5.8

2.6×10^{4}

1.6×10^{5}

2.5×10^{5}

## Do you want more practice?

More sets### Here’s what students ask on this topic:

How do you calculate torque in rotational dynamics?

In rotational dynamics, torque (τ) is calculated using the equation $\tau =I\alpha $, where $I$ is the moment of inertia and $\alpha $ is the angular acceleration. The moment of inertia depends on the shape and mass distribution of the object. For example, for a solid sphere, $I=\frac{2}{5}m{r}^{2}$. Angular acceleration can be found using kinematic equations such as $\omega {f}_{}={\omega}_{i}+\alpha t$.

What is the relationship between torque and angular acceleration?

The relationship between torque (τ) and angular acceleration (α) is given by the equation $\tau =I\alpha $, where $I$ is the moment of inertia. This equation is the rotational analog of Newton's second law of motion (F = ma). It shows that the torque applied to an object is directly proportional to its angular acceleration, with the moment of inertia acting as the proportionality constant.

How do you convert RPM to angular velocity?

To convert RPM (revolutions per minute) to angular velocity (ω) in radians per second, use the formula $\omega =2\pi \left(\frac{\mathrm{RPM}}{60}\right)$. This conversion is necessary because most rotational motion equations use angular velocity in radians per second rather than RPM.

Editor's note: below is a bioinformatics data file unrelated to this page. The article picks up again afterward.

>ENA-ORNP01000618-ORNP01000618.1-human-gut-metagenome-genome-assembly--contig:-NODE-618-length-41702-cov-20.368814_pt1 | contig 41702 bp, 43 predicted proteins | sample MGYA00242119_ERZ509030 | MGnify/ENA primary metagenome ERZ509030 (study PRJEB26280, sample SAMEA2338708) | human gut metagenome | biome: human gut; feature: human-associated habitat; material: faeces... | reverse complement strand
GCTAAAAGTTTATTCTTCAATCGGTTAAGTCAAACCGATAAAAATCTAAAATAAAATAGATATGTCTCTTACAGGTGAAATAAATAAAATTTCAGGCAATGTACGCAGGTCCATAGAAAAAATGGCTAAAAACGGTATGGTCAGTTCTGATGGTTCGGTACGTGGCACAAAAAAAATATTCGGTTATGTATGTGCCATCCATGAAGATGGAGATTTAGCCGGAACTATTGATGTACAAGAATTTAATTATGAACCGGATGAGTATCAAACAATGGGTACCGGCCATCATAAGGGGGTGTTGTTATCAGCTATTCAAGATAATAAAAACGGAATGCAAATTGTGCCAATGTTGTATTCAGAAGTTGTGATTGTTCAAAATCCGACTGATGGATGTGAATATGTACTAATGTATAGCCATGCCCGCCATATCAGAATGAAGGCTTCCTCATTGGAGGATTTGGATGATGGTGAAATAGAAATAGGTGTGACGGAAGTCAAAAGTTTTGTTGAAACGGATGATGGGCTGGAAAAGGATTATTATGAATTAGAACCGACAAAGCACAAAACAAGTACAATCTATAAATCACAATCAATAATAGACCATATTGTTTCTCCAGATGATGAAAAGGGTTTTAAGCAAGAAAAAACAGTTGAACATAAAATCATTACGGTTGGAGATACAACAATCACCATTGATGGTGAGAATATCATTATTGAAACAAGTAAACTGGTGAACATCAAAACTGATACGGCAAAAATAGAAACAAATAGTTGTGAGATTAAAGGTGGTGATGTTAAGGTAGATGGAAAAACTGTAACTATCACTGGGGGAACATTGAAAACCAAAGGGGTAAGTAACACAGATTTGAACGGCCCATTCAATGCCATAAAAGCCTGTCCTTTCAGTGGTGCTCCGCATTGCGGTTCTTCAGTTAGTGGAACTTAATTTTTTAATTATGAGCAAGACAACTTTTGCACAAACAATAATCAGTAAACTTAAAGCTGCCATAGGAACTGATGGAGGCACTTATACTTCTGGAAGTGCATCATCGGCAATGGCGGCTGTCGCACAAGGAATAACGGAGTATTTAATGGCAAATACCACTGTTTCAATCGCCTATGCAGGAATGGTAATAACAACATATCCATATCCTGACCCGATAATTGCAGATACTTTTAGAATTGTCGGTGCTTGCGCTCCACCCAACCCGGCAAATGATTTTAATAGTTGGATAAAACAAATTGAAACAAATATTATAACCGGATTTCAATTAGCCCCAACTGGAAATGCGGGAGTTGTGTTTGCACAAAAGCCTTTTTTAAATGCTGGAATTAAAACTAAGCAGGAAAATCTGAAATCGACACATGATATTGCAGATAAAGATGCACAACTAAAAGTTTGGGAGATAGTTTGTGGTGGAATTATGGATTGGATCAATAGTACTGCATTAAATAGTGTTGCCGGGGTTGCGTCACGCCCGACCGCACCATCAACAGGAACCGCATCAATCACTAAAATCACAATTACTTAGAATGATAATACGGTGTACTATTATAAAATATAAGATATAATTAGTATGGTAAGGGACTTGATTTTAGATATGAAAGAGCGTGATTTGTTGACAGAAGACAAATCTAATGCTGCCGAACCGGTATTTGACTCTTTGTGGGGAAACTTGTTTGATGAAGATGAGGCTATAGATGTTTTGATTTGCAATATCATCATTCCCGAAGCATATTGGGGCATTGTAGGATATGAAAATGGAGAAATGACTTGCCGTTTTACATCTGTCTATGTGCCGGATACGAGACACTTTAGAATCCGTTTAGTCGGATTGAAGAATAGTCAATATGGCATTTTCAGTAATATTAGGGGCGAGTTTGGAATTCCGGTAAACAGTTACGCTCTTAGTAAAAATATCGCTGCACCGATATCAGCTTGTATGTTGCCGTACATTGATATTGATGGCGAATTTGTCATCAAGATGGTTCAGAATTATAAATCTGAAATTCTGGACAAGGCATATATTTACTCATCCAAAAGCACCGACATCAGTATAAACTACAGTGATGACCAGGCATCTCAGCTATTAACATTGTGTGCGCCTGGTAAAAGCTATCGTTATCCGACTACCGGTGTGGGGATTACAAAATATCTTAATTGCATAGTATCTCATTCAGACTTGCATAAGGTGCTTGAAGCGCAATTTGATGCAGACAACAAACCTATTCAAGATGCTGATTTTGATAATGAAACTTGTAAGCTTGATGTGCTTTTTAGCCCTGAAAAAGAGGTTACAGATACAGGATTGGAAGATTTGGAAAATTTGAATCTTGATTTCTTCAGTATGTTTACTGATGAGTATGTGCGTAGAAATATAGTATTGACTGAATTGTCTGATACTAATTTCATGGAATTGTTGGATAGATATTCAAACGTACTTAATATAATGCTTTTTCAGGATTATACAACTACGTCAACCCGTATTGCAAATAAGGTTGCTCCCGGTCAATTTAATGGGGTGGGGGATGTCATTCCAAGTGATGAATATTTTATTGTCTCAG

How do you find angular acceleration using kinematic equations?

Angular acceleration (α) can be found using the kinematic equation $\omega {f}_{}={\omega}_{i}+\alpha t$. Rearrange this equation to solve for α: $\alpha =\frac{{\omega}_{f}-{\omega}_{i}}{t}$. Here, ${\omega}_{f}$ is the final angular velocity, ${\omega}_{i}$ is the initial angular velocity, and $t$ is the time interval.

What is the moment of inertia for a solid sphere?

The moment of inertia (I) for a solid sphere rotating about an axis through its center is given by the formula $I=\frac{2}{5}m{r}^{2}$, where $m$ is the mass of the sphere and $r$ is its radius. This formula is specific to solid spheres and differs for other shapes and mass distributions.